These processes lead to many symptoms:
- Nausea and vomiting
- Abdominal pain
- Chest pain
- Poor appetite
- Refusal to eat secondary to pain
- Difficulty swallowing
- Difficulty sleeping
- Failure to thrive
- Food impaction in the esophagus
- Acid reflux that is unresponsive to medication
The sum of these bodily responses is likely related to IgE and non-IgE immune responses. If your child is displaying these symptoms, you should alert your child’s medical provider.
Food Allergies in Children With Autism
There is strong evidence for the link between food allergies and children with autism.
A 20-year study evaluated nearly 200,000 children between the ages of 3 and 17 years old. Nearly 2,000 of those children fell somewhere on the autism spectrum.
During the study, epidemiologists made notes about children who experienced symptoms related to skin allergies. They included respiratory changes, dermatological changes, and other important signs.
From this data collection effort, they found that a little more than 11% of children with autism had some kind of food allergy. In comparison, a little more than 4% of neurotypical children had evidence of a food allergy.
Likewise, researchers believe that children with an autism diagnosis are more likely to form food sensitivities. Differences in the gut biomes of those on the autism spectrum may explain indigestion and other gastrointestinal problems.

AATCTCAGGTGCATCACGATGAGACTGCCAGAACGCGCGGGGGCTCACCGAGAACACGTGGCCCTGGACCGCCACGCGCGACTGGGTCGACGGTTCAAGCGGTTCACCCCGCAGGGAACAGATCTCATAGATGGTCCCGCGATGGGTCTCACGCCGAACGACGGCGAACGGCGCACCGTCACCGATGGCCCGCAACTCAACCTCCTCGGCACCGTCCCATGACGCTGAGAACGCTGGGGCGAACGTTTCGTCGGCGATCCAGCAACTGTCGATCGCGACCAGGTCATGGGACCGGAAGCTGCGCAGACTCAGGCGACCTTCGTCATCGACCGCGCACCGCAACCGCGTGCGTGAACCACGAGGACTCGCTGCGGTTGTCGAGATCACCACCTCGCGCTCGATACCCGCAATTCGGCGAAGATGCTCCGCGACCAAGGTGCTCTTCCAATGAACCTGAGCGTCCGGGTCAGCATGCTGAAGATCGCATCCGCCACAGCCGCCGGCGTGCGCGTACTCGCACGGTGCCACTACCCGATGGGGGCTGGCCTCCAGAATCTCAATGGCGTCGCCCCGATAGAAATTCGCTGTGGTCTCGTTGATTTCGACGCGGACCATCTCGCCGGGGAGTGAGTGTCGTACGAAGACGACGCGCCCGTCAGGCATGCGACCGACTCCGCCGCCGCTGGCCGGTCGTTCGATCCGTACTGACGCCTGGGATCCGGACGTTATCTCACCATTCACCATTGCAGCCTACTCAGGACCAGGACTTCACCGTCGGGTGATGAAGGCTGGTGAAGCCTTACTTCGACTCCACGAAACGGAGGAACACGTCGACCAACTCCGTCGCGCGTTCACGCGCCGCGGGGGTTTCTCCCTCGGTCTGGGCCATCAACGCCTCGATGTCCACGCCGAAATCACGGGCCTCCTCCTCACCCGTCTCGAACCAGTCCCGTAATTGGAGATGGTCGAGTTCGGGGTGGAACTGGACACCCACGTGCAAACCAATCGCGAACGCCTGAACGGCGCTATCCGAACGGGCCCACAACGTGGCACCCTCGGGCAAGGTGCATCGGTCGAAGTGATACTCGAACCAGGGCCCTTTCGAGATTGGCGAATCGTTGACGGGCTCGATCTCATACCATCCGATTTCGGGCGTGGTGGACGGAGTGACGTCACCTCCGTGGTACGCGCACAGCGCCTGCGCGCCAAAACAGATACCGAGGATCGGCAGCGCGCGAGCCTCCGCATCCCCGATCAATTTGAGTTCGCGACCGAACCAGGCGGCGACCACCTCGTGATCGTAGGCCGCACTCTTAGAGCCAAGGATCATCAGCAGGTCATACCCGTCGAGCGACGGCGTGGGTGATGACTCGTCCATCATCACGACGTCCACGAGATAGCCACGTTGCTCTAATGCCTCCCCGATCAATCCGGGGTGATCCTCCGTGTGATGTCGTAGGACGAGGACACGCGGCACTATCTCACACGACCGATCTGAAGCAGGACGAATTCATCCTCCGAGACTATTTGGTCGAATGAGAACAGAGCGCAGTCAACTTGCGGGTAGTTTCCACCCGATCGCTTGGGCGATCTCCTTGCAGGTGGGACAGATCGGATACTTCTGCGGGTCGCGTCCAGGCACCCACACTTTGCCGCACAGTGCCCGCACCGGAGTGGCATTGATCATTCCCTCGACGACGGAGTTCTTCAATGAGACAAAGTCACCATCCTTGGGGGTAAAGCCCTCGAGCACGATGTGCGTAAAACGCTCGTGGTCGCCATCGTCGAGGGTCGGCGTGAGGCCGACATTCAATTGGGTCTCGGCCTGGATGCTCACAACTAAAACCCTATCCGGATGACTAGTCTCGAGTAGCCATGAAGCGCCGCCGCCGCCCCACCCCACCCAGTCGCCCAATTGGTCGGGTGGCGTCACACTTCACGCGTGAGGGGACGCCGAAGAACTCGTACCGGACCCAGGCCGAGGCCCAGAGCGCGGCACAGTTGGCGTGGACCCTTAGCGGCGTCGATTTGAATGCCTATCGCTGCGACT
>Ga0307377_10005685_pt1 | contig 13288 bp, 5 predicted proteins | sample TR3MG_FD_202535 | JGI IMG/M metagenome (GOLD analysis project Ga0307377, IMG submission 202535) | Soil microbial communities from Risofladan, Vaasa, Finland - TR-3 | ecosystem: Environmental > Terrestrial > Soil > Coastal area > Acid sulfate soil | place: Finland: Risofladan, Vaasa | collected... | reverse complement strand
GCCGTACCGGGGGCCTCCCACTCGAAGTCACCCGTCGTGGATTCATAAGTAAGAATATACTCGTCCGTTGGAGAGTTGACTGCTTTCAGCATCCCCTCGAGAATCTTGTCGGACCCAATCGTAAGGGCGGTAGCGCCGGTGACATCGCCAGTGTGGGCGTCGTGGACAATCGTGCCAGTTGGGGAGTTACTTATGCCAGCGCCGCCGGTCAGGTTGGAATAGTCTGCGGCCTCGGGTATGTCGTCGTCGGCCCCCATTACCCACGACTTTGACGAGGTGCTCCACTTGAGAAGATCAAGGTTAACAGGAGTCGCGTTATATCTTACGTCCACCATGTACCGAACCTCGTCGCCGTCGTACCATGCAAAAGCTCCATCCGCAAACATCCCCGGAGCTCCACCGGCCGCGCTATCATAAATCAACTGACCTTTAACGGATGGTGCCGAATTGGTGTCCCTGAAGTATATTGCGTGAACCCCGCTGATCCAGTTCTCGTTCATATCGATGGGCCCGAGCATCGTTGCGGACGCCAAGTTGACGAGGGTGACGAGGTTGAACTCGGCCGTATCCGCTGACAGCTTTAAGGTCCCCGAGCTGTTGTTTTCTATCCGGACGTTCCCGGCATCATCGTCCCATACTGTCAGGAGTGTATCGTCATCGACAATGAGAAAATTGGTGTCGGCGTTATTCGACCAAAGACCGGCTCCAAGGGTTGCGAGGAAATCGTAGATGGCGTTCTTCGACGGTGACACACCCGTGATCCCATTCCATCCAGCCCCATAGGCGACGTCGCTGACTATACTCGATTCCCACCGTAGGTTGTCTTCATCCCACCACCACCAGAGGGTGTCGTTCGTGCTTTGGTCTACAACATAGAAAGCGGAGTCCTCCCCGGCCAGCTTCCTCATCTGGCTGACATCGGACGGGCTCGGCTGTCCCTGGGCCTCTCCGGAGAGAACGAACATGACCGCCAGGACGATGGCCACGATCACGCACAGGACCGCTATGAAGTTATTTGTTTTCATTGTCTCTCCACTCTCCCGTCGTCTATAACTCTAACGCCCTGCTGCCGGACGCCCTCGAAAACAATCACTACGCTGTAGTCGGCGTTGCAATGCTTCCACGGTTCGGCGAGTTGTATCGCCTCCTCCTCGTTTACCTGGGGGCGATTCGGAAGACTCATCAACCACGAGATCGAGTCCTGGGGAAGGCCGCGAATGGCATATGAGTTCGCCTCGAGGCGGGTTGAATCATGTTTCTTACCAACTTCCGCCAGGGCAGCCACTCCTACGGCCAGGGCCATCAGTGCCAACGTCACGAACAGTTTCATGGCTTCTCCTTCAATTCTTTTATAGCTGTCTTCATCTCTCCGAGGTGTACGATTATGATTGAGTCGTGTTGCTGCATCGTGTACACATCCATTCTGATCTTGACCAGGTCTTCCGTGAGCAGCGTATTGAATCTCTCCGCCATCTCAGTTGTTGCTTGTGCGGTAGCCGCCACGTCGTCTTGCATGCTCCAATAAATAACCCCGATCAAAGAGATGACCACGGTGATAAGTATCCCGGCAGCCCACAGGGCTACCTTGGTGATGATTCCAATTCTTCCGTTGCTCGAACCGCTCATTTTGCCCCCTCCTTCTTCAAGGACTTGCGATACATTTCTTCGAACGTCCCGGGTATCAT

Previous animal models have shown us that the composition of the gut biome may be a predominant trigger in producing symptoms associated with autism. Similarly, autism is related to brain function and immune system health.
Due to varying levels of amino acids, the bodies of people with autism may be more porous, allowing for a stronger immune response. This can cause increased inflammation throughout the body, including in the gastrointestinal tract.
To help your child manage their gut health, you should talk with their physician. They may recommend dietary adjustments, probiotics, supplements, and/or behavior therapy.
Common Food Allergies for Children With Autism
As with anyone, children with autism can develop an allergy to anything. However, there are a few more allergens that are more common:
- Casein (milk protein)
- Gluten (wheat protein)
- Soy proteins
- Corn proteins
- Egg proteins
These are the most common food allergies in children with autism. However, your child may develop allergies to peanuts, shellfish, or tree nuts. Although, these are present in similar quantities for neurotypical children.
Go to Developmental Pediatrics in Texas
Food allergies in children with autism are common, and every parent with a child who has autism should stay vigilant. Watch for symptoms of food allergies and communicate any notable changes with your child’s physician.
If you’re looking for a pediatrician who understands how to make an autism diet for every child, go to Developmental Pediatrics in Texas. Our team understands how a great diet for autism can help children feel better.
And, we’re updated on popular trends like autism and gluten-free diet.
If you’re ready to get started, sign up for an assessment.